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University of the Arts “Z” Big Band: Jumpin’ at the Monterey Jazz Festival

Victor L. Schermer By

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The second set took place in the late afternoon in a smaller and more casual setting called the "Education Stage" reminiscent of a bandstand in a local park. This time they played standards and jazz classics that rocked. Don Sebesky's phenomenally swinging arrangement of Billy Strayhorn's classic "Take the A Train" gave Salazar, Mele, trumpeter Justus Mera, and trombonists Patrick Conlon and David Byrd opportunities to go all out and emulate some of the phrases used in the definitive recordings by the Duke Ellington bands. A strong swinging feeling pervaded the whole set, which seemed organized for that purpose. Two Thad Jones pieces, "HRH (Her Royal Highness)" and "Big Dipper," the latter highlighted by Wesley Robinson's fine piano solo, lent a more sophisticated edge to the occasion, while Ellington's "I Got It Bad," arranged by the late former band director Bill Zaccagni for whom the "Z" Band is named, evoked the swing era, although its thick harmonies gave it a more modern sound. The concluding "Straphangin," a Brecker Brothers tune arranged by Vince Mendoza, created organized mayhem! Tirfe and Salazar remarkably evoked the styles of Michael and Randy Brecker and took the set into the stratosphere for a very satisfying conclusion.

The "Z" Band proved themselves more than up to the task of delivering two tight, well-articulated, and swinging performances. But what was especially notable was the way they moved and stirred the audiences. There is a magic that occurs in some jazz performances that leaves people feeling exuberantly joyful. I go back as far as the Newport and Randall's Island Festivals of the late 1950s, when such a feeling was pervasive, because modern jazz was just coming of age. Today, it takes a certain "something" to make that happen. Somehow, the "Z" Band made that happen. I think that, however sentimental it might seem, the magical ingredient was love. These guys obviously love the music and, most importantly, they love making it their own. And they have developed a camaraderie amongst one another that gives the music a personal touch. Much of this spirit is owed to director Gallagher, who has devoted himself beyond the call of duty to recruiting, inspiring, and challenging the members of this band to a higher purpose—all with obvious love for them and the musical heritage.

Musicians of the Future

College and conservatory bands are an important phenomenon in the contemporary jazz scene. Because more and more jazz musicians are taking the path of extensive formal music education, college bands are a barometer of what is to come, signaling what might happen in the future of the music. I doubt whether any of these bands could be characterized as "typical"—they probably vary greatly—but the "Z" Band speaks to one particular direction which jazz musicians are taking early in their careers. These players are trying to master all the elements and aspects of the music and the business, rather than plunging into the chaotic but courageous and creative lives and situations of their pioneering forebears.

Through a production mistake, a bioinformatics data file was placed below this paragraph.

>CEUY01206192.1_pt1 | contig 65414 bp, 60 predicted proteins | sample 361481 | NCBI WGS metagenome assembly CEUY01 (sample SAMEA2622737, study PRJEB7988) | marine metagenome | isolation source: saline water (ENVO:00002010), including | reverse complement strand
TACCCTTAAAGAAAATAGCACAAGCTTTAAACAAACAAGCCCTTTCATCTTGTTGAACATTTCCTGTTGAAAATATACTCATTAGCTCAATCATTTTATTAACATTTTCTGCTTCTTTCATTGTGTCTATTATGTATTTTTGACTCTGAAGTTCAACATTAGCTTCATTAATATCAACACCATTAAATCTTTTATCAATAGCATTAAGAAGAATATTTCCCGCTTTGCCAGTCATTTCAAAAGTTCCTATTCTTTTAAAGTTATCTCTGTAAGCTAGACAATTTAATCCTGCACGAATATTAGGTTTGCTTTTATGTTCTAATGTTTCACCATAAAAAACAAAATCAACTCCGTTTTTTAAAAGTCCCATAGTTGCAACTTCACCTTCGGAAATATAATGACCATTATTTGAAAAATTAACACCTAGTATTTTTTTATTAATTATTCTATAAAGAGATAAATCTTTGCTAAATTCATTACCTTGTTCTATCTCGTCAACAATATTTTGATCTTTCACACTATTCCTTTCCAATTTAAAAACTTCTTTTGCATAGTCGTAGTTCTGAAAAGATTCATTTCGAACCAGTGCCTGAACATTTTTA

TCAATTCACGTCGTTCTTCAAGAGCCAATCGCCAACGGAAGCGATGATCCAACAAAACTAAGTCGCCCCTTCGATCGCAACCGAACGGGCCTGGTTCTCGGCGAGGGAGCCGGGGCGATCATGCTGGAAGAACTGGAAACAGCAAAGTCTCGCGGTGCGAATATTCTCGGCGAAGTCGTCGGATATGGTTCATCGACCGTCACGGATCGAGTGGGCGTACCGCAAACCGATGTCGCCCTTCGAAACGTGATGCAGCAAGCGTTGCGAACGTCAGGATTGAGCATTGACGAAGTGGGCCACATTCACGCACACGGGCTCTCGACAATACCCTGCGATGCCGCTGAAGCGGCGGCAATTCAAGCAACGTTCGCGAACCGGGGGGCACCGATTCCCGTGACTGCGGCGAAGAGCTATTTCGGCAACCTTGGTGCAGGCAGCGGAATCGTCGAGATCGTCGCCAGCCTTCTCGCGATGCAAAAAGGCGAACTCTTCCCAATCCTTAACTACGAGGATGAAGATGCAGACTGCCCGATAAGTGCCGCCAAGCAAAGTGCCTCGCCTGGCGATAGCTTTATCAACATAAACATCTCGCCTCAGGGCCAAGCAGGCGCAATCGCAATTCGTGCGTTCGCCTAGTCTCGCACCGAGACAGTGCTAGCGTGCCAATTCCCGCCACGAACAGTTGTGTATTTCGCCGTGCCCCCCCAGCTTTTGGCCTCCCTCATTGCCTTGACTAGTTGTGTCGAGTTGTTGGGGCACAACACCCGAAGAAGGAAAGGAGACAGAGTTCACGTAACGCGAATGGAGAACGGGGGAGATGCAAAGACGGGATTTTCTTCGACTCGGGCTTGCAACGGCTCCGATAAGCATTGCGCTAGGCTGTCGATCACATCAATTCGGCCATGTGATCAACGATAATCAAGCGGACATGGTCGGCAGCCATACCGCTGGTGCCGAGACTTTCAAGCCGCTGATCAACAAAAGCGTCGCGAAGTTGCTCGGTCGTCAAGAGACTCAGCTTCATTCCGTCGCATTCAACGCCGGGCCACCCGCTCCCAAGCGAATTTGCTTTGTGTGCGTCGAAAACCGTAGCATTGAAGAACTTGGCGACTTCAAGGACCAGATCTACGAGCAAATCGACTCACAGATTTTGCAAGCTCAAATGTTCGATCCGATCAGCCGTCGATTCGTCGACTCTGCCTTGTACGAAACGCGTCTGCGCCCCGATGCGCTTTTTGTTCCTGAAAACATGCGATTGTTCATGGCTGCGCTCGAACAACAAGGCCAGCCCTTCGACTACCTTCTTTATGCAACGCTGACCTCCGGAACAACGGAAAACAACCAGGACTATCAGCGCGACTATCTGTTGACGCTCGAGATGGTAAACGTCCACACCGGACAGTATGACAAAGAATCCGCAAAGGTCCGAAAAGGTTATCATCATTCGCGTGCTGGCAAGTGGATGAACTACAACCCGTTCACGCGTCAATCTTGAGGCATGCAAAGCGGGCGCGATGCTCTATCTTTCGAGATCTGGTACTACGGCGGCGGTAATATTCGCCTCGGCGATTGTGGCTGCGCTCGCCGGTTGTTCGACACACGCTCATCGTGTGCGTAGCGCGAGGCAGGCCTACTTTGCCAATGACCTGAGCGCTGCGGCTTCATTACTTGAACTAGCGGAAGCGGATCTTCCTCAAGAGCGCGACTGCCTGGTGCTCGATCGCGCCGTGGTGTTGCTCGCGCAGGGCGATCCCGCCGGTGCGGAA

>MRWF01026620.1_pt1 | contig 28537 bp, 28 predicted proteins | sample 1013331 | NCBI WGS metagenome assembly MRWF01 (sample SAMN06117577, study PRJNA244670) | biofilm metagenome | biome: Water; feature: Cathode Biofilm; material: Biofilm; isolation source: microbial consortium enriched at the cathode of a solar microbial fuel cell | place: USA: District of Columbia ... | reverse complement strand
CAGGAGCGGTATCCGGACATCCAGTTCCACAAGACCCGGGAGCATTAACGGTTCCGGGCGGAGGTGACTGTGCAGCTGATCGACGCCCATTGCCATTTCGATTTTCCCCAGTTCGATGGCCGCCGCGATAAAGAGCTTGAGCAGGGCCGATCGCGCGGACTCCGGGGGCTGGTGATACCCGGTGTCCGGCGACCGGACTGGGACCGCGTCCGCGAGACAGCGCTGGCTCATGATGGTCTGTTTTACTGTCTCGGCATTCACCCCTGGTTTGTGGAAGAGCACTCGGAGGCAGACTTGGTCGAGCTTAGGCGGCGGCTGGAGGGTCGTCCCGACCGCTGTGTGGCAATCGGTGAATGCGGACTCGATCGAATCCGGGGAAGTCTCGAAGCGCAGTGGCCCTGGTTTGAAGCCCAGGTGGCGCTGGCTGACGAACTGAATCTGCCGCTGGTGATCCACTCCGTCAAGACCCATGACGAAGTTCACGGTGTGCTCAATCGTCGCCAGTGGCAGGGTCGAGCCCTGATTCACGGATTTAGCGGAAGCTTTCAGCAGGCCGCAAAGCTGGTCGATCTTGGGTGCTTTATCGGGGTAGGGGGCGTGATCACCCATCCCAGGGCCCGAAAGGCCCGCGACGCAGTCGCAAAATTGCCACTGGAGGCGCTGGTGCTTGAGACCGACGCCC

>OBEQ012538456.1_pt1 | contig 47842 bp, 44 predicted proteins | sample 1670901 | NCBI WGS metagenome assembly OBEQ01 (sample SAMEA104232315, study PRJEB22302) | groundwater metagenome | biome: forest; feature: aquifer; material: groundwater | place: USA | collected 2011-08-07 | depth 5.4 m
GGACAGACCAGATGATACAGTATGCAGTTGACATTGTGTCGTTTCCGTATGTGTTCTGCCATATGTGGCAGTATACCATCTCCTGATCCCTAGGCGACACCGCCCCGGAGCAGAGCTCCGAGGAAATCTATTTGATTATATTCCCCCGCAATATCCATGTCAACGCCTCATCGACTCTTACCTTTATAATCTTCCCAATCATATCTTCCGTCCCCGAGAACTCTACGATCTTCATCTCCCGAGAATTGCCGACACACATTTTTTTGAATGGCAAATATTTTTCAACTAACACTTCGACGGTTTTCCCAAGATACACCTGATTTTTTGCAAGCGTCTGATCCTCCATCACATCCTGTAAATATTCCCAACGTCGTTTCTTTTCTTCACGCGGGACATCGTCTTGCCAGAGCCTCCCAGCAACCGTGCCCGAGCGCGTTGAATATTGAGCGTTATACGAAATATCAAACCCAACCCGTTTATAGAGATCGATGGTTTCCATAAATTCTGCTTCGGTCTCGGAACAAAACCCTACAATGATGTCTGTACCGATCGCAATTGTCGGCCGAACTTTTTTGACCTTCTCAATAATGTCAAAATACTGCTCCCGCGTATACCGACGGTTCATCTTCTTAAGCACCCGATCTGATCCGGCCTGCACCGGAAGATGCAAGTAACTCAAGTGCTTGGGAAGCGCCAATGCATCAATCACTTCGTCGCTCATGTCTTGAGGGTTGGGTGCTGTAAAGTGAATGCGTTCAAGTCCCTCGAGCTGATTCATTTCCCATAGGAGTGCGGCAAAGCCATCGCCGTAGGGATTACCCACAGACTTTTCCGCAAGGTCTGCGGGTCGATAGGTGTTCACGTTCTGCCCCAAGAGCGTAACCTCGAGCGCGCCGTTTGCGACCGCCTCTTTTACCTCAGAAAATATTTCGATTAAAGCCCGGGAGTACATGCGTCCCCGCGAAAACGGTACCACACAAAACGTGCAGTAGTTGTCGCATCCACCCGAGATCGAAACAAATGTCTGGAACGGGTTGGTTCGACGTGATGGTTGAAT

I spoke at some length with three band members after the performance. I grabbed them because I especially enjoyed the way they played and because they happened to be wandering around backstage. So they were special, but they could be considered a small representative sample of the whole band. I asked them about their influences, mentors, and experience with the "Z" Band, as well as their plans and dreams for the future.

Tenor saxophonist Henry Tirfe, the band's "Weapon X," wows everyone with his remarkable ability to generate powerful extended solos that never flag. His parents are first generation immigrants from the small country of Eritrea on the horn of Africa. His given name is Hiruy, anglicized as Henry. His name means "leader," and for all we know, his ancestors could have been tribal chieftains who led trance music that has played an important role in jazz. In any case, he represents the diversity of ethnic and national origins that is enriching jazz today. He cites as two major influences the great Dick Oatts and of course John Coltrane. (To me, he sounds more like Dexter Gordon.) His main saxophone teacher has been Mike Cemprola, who "was one of the few teachers and musicians that genuinely looked out for me." For Tirfe, the "Z" Band has "helped me to play at a higher level with greater discipline than before." Right now, Hiruy works with Chill Moody, Tre Lambert, the NOW Generation, Jay Bratten, Solange Knowles, and others. He is also "working a lot on original material and hopefully if all goes well my debut record will be out on my birthday, February 26th of next year. My dream is to simply travel the world playing my music."

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